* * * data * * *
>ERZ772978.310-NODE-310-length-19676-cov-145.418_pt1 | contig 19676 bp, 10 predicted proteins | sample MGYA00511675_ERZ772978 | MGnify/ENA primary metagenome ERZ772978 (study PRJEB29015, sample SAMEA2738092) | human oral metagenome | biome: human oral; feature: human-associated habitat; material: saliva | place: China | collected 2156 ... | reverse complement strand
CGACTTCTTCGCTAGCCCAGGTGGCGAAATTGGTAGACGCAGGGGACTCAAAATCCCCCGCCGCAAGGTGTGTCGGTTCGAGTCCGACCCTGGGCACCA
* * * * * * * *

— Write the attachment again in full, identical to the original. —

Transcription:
>ERZ772978.310-NODE-310-length-19676-cov-145.418_pt1 | contig 19676 bp, 10 predicted proteins | sample MGYA00511675_ERZ772978 | MGnify/ENA primary metagenome ERZ772978 (study PRJEB29015, sample SAMEA2738092) | human oral metagenome | biome: human oral; feature: human-associated habitat; material: saliva | place: China | collected 2156 ... | reverse complement strand
CGACTTCTTCGCTAGCCCAGGTGGCGAAATTGGTAGACGCAGGGGACTCAAAATCCCCCGCCGCAAGGTGTGTCGGTTCGAGTCCGACCCTGGGCACCA